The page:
Coombes, J. S., Smith, T. P., Dilger, J., Penney, G., Davoren, B., & Geraghty, D. P. (2001). Optimising high intensity treadmill training using vVO2max and Tmax. Medicine and Science in Sports and Exercise, 33(5), Supplement abstract 748.

This study assumed that treadmill training improves middle-distance running performance [something that appears to violate the Principle of Specificity]. Two treadmill training parameters are the velocity of running at VO2max (vVO2max) and time an athlete can sustain vVO2max (Tmax). This investigation assessed the effectiveness of interval training using either 60% or 70% Tmax as interval duration while intensity was VO2max. Highly-trained middle-distance runners were assigned to a control or either a 60% or 70% Tmax interval-training group on a treadmill (two times per week) and trained for four weeks. All groups continued regular training.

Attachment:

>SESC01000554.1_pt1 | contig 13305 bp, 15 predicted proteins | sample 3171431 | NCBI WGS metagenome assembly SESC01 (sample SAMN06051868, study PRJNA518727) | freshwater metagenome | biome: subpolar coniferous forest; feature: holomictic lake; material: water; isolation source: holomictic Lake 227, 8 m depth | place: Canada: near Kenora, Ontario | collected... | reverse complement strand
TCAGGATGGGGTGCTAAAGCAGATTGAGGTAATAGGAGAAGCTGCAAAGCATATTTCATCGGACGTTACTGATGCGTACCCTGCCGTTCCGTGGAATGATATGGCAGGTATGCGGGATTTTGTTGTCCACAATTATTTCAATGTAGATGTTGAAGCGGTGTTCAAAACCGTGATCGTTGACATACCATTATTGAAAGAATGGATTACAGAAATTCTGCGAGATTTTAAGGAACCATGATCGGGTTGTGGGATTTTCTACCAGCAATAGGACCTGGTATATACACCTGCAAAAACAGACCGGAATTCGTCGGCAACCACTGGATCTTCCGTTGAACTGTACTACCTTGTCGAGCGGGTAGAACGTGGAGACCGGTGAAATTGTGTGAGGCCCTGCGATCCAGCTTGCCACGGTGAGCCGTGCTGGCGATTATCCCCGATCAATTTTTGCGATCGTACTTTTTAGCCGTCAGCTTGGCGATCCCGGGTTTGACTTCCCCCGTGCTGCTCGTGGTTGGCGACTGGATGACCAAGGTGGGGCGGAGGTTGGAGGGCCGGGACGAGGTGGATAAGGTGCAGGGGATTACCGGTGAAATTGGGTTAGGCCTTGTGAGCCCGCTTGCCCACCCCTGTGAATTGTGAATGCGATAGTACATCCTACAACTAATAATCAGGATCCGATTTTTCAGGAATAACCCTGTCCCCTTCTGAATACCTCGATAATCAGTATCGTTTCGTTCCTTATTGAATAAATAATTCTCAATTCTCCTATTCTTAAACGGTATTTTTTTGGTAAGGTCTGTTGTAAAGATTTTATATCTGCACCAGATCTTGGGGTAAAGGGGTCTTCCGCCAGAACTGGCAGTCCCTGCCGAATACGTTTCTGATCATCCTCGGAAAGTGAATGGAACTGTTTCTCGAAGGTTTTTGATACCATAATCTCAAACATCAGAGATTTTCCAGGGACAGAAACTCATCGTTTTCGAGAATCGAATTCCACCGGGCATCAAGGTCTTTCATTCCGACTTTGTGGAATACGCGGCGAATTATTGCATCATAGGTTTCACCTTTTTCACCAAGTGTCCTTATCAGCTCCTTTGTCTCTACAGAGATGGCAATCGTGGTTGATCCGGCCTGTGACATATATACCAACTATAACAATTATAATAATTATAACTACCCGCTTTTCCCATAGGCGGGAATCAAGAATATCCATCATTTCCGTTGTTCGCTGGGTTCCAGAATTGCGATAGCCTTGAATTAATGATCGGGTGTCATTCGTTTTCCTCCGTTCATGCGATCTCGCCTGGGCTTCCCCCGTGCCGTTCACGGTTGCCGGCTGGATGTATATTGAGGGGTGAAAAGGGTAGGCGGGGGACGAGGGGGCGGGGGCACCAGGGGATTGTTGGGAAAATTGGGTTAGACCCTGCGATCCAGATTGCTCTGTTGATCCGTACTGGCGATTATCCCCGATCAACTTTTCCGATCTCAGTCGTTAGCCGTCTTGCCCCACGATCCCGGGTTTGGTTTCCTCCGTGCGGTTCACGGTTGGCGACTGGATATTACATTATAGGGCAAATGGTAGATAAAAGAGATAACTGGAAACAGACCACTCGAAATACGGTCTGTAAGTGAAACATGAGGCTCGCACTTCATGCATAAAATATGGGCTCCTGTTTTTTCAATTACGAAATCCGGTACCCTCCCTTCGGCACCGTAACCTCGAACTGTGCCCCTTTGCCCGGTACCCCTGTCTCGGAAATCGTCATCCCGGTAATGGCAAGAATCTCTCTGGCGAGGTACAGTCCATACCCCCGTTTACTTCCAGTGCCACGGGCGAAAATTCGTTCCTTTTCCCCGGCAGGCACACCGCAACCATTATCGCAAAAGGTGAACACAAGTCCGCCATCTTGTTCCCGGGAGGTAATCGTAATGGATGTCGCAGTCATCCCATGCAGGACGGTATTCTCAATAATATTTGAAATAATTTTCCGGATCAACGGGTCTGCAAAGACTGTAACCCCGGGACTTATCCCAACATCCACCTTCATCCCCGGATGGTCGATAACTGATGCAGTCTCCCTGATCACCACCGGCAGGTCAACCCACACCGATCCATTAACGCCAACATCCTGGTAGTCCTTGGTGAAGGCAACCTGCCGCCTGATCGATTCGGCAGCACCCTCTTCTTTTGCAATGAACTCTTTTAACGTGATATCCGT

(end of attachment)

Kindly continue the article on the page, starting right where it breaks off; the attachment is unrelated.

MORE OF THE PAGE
The 60% Tmax group significantly improved 3,000 m time trial (17.5 sec) and extended Tmax significantly as well as vVO2max, while the other two groups did not improve in any of these factors.

It appeared that 60% Tmax treadmill training was effective in influencing 3,000-m, but not 5,000-m time trials. More work on this topic is needed before it is embraced as being another mechanical training protocol. It does not appear that treadmill training is the main determinant of effect, but rather the interval duration could be.

Implication. Supplementary treadmill training is advocated as beneficial for middle-distance runners but only under restricted conditions.

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